Swan Knight’s Son speaks of a realm of wonder and deep meaning that lies just beyond our mortal eyes. A place where everything has significance if you know where to find it. It speaks of an honorable world–both more vivid and more cruel than our own. The shock of a fight between two enemies being fought with honor by both sides speaks to the detriment of our society. We always expect one side to cheat or otherwise be a little evil. Neither knight is one that humans would want to win! Yet, both act with honor—rearming him when an opponent is weaponless, halting to dismount when the first is knocked off. Not all the elven knights fight that way, but the ideal is still reached for by some.

The book is the first in a series and, naturally, sets up the universe. First up, there is a third hemisphere where the elvinkind dwell. Gil doesn’t know about them (meaning that he serve as our audience surrogate and have things explained to him that we don’t know without it coming off as an “as you know” scene). The third hemisphere overlaps with ours, or at least the elves are able to move from their hemisphere into ours without being seen by most people. Gil and his mother can see them, along with most animals, such as Gil’s talking dog.

Gil is 16yo in our modern day and has chosen a father since he doesn’t know who his real father is. He chose King Arthur and decided to make him proud. To do so, he pursues the knighthood. It’s very difficult to find a knight to squire with in North Carolina, a fact his mother counts on. She does not want him to become a knight like his father (whose name she will not give to Gil).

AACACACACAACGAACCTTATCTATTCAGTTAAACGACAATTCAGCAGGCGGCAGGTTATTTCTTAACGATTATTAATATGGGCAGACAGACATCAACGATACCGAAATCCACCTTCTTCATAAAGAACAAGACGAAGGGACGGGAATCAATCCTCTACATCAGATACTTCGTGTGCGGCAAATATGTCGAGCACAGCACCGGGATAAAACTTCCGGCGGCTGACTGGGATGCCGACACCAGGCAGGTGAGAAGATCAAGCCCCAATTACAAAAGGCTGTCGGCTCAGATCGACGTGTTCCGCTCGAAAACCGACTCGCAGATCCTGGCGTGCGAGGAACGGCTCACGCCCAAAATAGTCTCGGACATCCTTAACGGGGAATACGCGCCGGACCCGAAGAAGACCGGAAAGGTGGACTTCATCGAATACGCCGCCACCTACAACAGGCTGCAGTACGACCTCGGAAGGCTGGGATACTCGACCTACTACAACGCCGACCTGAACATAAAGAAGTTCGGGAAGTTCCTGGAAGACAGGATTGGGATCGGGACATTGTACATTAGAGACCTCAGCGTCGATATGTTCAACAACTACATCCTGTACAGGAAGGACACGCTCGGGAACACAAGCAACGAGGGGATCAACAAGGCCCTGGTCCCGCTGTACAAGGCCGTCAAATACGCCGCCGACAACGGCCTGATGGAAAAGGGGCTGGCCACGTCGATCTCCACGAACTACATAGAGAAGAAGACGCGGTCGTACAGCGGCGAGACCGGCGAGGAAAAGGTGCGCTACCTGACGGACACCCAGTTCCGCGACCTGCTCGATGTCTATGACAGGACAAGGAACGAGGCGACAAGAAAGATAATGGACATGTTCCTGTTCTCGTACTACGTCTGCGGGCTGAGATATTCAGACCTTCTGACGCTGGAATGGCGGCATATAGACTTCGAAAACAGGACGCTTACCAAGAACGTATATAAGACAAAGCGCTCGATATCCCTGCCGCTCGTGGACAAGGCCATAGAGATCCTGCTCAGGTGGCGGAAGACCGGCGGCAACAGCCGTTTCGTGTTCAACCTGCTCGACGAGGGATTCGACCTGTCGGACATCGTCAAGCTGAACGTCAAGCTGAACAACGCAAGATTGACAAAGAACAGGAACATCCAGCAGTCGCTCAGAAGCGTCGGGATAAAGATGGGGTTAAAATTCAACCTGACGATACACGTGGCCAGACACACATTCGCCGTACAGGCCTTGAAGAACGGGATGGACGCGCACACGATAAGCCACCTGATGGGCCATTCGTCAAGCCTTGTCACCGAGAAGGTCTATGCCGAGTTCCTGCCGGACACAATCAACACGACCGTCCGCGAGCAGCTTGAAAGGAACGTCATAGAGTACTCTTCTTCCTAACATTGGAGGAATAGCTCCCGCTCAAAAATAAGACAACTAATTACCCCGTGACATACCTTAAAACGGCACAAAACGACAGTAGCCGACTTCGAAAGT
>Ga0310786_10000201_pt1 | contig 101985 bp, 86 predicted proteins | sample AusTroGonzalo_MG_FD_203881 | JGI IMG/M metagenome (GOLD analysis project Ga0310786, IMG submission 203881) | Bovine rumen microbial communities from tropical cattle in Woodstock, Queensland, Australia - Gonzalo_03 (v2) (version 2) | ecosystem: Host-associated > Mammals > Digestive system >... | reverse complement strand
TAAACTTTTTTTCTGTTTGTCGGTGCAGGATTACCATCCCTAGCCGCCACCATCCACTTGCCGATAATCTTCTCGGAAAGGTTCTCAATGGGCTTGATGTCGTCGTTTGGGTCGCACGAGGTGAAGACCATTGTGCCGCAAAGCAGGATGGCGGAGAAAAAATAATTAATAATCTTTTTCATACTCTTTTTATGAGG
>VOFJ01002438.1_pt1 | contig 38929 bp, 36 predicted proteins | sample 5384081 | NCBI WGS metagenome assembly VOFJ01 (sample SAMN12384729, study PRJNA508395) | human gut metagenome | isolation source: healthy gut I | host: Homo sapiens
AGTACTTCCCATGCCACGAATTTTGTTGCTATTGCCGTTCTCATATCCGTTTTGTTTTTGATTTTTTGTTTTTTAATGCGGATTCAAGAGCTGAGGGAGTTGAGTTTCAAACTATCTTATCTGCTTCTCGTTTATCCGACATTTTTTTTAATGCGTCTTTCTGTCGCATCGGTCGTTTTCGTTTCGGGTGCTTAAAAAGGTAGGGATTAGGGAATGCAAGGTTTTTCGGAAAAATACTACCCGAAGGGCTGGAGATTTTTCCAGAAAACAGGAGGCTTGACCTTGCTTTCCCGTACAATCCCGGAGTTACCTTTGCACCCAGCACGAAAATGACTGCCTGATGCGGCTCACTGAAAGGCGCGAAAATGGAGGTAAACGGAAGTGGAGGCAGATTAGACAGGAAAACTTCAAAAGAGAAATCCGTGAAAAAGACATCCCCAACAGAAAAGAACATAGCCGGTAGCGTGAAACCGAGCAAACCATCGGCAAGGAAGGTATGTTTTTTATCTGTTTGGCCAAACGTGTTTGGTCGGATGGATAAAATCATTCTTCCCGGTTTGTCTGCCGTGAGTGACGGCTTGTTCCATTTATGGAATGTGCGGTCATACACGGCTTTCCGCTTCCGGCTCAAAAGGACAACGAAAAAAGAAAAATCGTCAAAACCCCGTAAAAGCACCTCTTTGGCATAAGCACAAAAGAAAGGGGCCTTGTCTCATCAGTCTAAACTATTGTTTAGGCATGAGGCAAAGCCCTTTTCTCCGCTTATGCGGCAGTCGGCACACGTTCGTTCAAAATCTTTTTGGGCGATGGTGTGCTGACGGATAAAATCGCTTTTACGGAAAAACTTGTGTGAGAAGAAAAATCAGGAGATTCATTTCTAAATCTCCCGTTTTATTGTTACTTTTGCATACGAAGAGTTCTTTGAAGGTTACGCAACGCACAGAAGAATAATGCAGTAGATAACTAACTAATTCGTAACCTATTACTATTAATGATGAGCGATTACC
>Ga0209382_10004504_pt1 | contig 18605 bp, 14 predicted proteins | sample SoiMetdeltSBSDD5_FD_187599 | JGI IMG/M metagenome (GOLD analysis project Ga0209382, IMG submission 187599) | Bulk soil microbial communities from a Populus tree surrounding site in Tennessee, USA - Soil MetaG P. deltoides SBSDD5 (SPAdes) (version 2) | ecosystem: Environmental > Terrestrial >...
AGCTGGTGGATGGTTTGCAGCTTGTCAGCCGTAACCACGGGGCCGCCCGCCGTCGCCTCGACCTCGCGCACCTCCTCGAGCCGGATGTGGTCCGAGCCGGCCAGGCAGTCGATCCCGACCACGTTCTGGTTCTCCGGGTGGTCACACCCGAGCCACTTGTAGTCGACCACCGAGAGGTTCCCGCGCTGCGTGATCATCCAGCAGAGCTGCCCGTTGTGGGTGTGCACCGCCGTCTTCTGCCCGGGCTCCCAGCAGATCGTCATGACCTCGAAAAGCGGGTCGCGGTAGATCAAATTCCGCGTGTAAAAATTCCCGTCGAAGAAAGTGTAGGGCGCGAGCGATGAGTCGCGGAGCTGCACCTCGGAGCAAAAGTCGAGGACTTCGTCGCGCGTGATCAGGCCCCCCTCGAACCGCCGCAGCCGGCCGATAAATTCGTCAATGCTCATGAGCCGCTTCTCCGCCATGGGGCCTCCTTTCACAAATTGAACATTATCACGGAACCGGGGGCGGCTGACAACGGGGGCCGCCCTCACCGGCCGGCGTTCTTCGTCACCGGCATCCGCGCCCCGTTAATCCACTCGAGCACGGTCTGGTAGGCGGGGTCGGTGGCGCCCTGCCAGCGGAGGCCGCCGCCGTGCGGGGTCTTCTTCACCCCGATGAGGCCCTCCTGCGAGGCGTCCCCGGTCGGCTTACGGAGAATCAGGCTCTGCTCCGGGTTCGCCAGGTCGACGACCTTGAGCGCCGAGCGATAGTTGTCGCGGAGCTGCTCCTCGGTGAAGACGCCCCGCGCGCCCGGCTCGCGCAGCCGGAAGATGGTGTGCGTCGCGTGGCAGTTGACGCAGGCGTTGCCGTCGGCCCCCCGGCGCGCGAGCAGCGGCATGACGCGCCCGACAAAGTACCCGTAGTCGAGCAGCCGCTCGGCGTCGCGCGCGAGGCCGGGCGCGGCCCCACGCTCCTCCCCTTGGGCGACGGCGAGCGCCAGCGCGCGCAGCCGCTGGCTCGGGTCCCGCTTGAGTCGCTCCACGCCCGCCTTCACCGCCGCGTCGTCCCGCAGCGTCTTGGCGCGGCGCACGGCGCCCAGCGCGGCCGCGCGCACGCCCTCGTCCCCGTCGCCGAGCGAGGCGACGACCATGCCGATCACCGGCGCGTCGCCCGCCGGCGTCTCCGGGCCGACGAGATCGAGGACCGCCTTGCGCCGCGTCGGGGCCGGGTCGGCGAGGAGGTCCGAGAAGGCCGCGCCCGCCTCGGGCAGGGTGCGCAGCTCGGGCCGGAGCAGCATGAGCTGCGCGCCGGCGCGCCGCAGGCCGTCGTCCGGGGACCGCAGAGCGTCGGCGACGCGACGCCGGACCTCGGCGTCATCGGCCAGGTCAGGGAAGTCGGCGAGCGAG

Gil’s mother has been trying to protect him from the elves his whole life. She has immortal blood of her own but of neither the light court of elves nor the dark court. She and Gil are of the Twilight realm of fairie, but both also have human blood. They are the clan of Moth—a Twilight clan that reaches for the light, unlike Clan Cobweb which reaches for the darkness. Gil can speak to animals, an ability that serves him in good stead when he takes a bear for his fighting teacher. He also has a mermaid for a cousin, but she only wears her tail on special occasions.

If you are a fan of John Wright’s Everness or Unwithering Realm books, you will also like this one. There are a handful of sideways references to each but not enough where reading either is required to enjoy this one. For example, both Everness and Swan Knight speak of a mist that keeps elvinkind from human eyes (only the same mist if this book is part of the Everness which we don’t know) and Gil used to live in the same Oregon town that Ilya from Somewhither lives in.